For most people a typical lamp does nothing more then brighten up a room, for someone who is oversensitive visually it can be a deterrent to be in a room, to sit down and concentrate, or even to multi task. Our brains process brightness by relying on our senses to interpret just how bright a light is. If your senses are oversensitive they may interpret a regular table lamp as being overly bright and a florescent light bulb from a classroom as being offensive.
It may appear that the child, youth or adult is simply inattentive, distracted, silly, rude or even a behavior problem when in reality they may be so unable to process the brightness of a light, that their brain does not allow them to process other information at the same time. A simple fix to this is to change the brightness of the bulb, or even change the color. Not every child will require a house full of blue lights or any blue lights at all, the intervention is dependent on how their senses are interpreting brightness. Become an investigator; set up three different stations, one with a regular light bulb, one with a lower wattage, and finally a blue light bulb. Try watching the child's body language in each circumstance:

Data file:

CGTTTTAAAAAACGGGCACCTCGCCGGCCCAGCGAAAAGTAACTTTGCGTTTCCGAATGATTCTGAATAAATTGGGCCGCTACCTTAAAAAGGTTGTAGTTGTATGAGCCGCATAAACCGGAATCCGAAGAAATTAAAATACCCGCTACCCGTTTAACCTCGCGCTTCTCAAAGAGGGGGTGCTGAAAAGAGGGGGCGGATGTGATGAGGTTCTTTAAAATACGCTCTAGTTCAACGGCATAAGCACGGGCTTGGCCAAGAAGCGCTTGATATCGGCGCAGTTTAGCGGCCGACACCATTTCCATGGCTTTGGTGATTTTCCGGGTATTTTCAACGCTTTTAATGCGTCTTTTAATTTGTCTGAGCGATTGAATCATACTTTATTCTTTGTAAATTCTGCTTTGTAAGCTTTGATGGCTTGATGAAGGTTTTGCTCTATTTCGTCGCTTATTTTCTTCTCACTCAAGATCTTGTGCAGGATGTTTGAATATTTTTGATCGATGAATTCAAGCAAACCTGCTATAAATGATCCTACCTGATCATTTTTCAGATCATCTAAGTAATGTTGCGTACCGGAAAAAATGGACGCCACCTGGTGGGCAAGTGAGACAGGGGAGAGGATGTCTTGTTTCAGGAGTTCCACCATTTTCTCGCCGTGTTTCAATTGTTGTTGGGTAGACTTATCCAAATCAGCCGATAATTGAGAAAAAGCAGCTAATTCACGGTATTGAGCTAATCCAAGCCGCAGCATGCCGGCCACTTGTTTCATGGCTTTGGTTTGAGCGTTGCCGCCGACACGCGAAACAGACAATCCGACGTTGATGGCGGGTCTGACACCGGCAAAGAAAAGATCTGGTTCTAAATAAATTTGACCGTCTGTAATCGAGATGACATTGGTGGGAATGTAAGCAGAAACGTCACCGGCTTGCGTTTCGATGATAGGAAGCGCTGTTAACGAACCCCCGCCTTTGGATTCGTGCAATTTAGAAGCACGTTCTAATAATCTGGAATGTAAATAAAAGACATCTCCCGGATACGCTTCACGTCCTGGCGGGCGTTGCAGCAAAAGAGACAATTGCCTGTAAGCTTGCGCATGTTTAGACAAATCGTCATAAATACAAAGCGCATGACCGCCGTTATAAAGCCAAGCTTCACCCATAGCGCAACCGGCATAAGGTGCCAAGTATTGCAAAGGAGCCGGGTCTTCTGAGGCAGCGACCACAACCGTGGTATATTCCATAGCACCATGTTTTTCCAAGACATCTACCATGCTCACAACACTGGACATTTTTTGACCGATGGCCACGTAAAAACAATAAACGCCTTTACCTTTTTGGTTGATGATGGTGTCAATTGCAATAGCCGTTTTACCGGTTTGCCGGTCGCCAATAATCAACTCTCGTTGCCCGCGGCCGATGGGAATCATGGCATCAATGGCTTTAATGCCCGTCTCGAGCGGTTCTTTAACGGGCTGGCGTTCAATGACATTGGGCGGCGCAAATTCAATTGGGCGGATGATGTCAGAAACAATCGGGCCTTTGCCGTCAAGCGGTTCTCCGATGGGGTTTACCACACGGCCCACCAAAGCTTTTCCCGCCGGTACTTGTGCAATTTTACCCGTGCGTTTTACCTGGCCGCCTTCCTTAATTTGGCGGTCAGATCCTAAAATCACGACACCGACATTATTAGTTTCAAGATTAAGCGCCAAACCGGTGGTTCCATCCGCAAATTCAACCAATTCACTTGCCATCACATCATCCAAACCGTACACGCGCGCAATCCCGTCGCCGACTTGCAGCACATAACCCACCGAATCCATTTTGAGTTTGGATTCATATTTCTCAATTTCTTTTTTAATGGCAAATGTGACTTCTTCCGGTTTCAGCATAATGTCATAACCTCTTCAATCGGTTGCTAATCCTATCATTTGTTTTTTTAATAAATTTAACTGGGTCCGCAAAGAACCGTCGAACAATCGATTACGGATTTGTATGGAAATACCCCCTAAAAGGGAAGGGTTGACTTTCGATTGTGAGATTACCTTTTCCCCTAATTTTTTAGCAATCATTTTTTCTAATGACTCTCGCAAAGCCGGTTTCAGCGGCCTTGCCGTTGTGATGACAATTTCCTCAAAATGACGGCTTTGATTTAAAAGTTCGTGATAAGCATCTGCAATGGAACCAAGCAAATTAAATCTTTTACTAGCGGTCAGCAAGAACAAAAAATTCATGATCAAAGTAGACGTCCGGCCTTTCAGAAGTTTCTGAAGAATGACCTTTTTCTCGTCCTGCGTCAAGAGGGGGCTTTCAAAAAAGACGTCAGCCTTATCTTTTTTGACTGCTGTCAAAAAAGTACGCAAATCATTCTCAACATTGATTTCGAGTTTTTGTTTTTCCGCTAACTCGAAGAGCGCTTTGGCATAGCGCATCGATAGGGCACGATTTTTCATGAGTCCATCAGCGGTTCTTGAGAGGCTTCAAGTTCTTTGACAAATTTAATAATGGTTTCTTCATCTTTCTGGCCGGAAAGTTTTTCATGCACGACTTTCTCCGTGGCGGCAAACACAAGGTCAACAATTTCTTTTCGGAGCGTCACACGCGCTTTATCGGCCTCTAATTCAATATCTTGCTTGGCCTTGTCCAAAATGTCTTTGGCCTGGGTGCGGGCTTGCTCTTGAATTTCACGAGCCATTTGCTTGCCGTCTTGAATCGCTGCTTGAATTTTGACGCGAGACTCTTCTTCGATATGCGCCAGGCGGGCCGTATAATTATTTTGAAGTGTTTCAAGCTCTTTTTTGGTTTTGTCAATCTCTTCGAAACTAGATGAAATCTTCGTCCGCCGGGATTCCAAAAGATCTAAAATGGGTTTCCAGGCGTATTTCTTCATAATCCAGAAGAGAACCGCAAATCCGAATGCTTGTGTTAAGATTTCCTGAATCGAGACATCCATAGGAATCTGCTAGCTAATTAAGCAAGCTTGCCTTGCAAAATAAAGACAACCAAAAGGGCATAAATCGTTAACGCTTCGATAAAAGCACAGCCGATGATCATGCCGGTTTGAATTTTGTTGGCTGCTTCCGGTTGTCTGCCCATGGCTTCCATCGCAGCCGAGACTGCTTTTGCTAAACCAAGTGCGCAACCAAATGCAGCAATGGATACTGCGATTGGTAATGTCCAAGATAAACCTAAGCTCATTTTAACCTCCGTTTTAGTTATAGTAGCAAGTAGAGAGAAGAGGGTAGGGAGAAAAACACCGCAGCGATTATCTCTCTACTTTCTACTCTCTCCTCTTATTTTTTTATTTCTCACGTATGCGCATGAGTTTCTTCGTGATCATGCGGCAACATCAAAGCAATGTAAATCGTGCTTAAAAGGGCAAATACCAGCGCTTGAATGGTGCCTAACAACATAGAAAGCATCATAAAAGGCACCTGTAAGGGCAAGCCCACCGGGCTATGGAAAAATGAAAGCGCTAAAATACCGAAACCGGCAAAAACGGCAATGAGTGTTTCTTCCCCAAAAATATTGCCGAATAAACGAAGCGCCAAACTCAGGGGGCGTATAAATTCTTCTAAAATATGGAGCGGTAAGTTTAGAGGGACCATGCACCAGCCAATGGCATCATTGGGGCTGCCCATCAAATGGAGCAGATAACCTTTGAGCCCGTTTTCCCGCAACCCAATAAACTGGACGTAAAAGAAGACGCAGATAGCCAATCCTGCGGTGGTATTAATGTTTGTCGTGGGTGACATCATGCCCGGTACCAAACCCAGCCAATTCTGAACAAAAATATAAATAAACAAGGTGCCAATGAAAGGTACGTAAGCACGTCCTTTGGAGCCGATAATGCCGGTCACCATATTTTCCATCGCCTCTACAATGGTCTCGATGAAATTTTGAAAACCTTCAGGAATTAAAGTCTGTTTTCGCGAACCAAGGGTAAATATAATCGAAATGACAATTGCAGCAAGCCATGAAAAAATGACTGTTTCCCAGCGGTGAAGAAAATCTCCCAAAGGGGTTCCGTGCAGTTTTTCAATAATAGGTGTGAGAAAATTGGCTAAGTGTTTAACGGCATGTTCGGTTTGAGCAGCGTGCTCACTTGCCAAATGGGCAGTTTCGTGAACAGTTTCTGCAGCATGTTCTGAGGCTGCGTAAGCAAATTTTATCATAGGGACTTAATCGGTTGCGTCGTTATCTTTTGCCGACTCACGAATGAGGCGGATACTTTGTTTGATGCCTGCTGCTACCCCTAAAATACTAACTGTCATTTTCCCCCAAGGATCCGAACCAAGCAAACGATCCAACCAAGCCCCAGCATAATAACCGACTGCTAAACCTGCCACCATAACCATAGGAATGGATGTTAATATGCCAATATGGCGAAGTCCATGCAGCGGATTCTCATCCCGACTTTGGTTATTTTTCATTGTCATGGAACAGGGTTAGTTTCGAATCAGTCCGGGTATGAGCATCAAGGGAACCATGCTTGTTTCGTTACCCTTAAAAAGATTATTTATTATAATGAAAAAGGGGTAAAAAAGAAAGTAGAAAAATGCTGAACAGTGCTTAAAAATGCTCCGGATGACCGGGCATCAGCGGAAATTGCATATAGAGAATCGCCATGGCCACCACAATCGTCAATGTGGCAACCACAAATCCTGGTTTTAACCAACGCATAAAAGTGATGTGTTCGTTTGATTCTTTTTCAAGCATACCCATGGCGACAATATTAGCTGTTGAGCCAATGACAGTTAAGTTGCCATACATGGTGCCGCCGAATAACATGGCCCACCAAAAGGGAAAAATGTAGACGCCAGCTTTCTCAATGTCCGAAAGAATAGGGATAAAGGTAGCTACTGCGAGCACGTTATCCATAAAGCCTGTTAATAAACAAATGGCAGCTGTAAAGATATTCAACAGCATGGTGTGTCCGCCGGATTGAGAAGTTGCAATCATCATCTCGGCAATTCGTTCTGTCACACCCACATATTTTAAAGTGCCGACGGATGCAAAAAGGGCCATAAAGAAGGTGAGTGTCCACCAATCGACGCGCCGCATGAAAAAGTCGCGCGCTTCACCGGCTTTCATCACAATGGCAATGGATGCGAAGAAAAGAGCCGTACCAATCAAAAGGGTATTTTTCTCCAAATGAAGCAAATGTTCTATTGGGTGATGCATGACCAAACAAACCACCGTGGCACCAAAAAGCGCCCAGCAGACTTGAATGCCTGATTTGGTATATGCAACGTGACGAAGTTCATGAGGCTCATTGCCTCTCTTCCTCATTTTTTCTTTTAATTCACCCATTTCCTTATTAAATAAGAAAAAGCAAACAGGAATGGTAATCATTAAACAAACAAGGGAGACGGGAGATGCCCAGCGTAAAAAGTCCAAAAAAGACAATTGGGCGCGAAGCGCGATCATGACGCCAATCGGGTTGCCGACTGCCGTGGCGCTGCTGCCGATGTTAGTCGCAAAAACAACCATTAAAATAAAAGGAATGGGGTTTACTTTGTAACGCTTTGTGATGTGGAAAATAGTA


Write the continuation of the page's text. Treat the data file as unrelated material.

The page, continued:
Lighting at school can sometimes be more difficult, however schools are often able to order blue screens that can act as a filter for the florescent lights. Finding out about the child's sensitivity to light at the beginning of the school year can really help the child combat oversensitivity, giving them more chances to learn.
Do it yourself:
How can you do this at home, and on a budget?